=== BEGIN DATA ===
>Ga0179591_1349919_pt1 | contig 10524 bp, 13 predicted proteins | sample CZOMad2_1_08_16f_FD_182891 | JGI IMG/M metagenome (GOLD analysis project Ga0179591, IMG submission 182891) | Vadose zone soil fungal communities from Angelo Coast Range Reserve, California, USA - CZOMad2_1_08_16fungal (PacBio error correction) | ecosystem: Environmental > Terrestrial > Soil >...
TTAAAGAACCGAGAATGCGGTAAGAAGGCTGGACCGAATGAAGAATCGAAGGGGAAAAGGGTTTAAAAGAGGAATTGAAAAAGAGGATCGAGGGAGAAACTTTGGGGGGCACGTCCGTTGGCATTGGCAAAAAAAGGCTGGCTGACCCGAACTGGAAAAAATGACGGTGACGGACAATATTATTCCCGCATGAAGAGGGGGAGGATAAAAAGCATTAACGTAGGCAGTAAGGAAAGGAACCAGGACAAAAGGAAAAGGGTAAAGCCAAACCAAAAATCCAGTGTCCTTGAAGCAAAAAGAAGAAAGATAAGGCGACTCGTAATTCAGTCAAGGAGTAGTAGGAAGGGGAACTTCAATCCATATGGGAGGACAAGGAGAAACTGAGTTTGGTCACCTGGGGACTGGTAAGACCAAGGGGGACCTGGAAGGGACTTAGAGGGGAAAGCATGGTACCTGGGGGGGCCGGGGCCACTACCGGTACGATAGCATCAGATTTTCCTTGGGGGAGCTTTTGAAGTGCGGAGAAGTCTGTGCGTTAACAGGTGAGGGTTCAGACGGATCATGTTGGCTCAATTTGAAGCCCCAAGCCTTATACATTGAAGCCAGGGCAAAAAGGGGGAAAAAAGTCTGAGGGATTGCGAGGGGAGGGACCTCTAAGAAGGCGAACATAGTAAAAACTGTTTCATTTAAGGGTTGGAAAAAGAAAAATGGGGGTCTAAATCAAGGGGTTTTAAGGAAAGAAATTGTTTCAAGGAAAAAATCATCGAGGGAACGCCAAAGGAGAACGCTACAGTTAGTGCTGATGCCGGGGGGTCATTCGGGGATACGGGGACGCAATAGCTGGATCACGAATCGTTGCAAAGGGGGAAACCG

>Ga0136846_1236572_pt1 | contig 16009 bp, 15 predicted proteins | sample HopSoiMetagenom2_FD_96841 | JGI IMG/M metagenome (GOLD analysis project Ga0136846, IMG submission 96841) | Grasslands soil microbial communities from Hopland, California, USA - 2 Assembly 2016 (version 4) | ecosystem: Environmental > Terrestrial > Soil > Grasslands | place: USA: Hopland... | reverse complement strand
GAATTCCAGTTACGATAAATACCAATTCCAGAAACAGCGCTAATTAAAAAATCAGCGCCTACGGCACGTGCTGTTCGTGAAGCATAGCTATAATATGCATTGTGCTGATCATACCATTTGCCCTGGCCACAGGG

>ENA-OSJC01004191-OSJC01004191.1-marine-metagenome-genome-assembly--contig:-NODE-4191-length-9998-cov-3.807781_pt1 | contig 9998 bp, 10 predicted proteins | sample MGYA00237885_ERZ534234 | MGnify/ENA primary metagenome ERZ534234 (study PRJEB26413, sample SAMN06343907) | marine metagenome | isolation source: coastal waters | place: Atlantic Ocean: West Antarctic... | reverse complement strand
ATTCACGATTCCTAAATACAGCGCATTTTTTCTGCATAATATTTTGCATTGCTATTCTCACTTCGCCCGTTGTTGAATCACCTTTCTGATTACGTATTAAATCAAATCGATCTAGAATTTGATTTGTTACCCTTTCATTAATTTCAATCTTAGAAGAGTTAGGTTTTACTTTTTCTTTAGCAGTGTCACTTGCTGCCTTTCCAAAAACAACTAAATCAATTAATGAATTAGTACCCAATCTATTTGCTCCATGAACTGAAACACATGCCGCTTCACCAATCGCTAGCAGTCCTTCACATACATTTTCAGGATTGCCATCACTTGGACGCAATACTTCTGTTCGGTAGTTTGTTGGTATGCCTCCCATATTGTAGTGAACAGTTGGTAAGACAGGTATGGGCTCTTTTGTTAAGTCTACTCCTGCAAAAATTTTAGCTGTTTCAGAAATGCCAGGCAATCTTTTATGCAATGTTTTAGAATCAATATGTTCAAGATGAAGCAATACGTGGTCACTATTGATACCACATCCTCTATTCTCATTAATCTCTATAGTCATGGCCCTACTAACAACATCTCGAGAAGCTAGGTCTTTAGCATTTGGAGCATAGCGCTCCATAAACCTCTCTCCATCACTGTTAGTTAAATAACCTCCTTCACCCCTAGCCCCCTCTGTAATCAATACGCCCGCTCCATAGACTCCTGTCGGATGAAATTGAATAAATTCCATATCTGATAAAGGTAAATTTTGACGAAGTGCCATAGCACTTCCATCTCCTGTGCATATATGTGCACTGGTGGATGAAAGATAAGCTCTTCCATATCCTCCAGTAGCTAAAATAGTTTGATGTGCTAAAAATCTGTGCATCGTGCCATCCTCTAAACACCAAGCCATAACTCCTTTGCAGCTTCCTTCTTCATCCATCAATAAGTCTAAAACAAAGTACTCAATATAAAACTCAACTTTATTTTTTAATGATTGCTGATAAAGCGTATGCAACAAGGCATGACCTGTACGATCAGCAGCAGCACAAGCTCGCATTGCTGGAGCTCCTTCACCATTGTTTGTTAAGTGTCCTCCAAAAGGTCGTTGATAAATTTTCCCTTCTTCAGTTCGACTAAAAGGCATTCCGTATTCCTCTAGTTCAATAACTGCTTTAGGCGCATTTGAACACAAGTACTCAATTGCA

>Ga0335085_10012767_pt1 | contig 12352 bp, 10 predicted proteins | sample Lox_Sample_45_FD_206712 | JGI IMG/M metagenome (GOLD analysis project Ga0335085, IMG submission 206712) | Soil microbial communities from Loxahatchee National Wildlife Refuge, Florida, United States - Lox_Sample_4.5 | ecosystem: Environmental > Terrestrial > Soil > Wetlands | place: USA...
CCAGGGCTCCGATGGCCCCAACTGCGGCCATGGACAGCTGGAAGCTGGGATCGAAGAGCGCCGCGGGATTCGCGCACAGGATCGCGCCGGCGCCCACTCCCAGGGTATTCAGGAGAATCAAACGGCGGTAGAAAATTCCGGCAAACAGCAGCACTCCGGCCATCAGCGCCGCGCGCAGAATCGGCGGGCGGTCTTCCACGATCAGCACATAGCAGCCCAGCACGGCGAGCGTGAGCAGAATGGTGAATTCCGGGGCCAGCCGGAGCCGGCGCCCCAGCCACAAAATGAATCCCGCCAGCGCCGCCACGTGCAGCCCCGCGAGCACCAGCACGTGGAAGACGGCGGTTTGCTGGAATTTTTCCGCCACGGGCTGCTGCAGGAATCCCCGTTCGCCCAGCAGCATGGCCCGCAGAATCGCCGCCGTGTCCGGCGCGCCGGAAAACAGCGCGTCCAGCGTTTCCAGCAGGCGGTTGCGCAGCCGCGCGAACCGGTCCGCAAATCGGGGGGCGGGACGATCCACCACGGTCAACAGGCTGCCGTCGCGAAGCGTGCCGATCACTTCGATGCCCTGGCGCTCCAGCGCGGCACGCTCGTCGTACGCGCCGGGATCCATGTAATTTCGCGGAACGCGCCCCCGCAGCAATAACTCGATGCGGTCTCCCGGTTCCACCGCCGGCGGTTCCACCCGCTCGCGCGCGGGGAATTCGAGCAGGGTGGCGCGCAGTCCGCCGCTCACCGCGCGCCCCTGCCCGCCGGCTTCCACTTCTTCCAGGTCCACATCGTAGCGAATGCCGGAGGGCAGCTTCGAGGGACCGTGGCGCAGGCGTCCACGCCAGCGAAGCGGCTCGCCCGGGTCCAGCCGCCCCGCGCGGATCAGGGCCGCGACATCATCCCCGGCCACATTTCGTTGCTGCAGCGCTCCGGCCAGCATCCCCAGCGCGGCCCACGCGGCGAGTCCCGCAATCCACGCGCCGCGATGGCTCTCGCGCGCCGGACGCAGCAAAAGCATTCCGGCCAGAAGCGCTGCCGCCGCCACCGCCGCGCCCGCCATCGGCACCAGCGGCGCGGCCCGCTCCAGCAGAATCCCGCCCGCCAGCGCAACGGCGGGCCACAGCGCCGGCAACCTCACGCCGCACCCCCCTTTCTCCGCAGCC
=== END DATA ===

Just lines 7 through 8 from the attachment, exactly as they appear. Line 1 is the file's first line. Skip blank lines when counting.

>Ga0335085_10012767_pt1 | contig 12352 bp, 10 predicted proteins | sample Lox_Sample_45_FD_206712 | JGI IMG/M metagenome (GOLD analysis project Ga0335085, IMG submission 206712) | Soil microbial communities from Loxahatchee National Wildlife Refuge, Florida, United States - Lox_Sample_4.5 | ecosystem: Environmental > Terrestrial > Soil > Wetlands | place: USA...
CCAGGGCTCCGATGGCCCCAACTGCGGCCATGGACAGCTGGAAGCTGGGATCGAAGAGCGCCGCGGGATTCGCGCACAGGATCGCGCCGGCGCCCACTCCCAGGGTATTCAGGAGAATCAAACGGCGGTAGAAAATTCCGGCAAACAGCAGCACTCCGGCCATCAGCGCCGCGCGCAGAATCGGCGGGCGGTCTTCCACGATCAGCACATAGCAGCCCAGCACGGCGAGCGTGAGCAGAATGGTGAATTCCGGGGCCAGCCGGAGCCGGCGCCCCAGCCACAAAATGAATCCCGCCAGCGCCGCCACGTGCAGCCCCGCGAGCACCAGCACGTGGAAGACGGCGGTTTGCTGGAATTTTTCCGCCACGGGCTGCTGCAGGAATCCCCGTTCGCCCAGCAGCATGGCCCGCAGAATCGCCGCCGTGTCCGGCGCGCCGGAAAACAGCGCGTCCAGCGTTTCCAGCAGGCGGTTGCGCAGCCGCGCGAACCGGTCCGCAAATCGGGGGGCGGGACGATCCACCACGGTCAACAGGCTGCCGTCGCGAAGCGTGCCGATCACTTCGATGCCCTGGCGCTCCAGCGCGGCACGCTCGTCGTACGCGCCGGGATCCATGTAATTTCGCGGAACGCGCCCCCGCAGCAATAACTCGATGCGGTCTCCCGGTTCCACCGCCGGCGGTTCCACCCGCTCGCGCGCGGGGAATTCGAGCAGGGTGGCGCGCAGTCCGCCGCTCACCGCGCGCCCCTGCCCGCCGGCTTCCACTTCTTCCAGGTCCACATCGTAGCGAATGCCGGAGGGCAGCTTCGAGGGACCGTGGCGCAGGCGTCCACGCCAGCGAAGCGGCTCGCCCGGGTCCAGCCGCCCCGCGCGGATCAGGGCCGCGACATCATCCCCGGCCACATTTCGTTGCTGCAGCGCTCCGGCCAGCATCCCCAGCGCGGCCCACGCGGCGAGTCCCGCAATCCACGCGCCGCGATGGCTCTCGCGCGCCGGACGCAGCAAAAGCATTCCGGCCAGAAGCGCTGCCGCCGCCACCGCCGCGCCCGCCATCGGCACCAGCGGCGCGGCCCGCTCCAGCAGAATCCCGCCCGCCAGCGCAACGGCGGGCCACAGCGCCGGCAACCTCACGCCGCACCCCCCTTTCTCCGCAGCC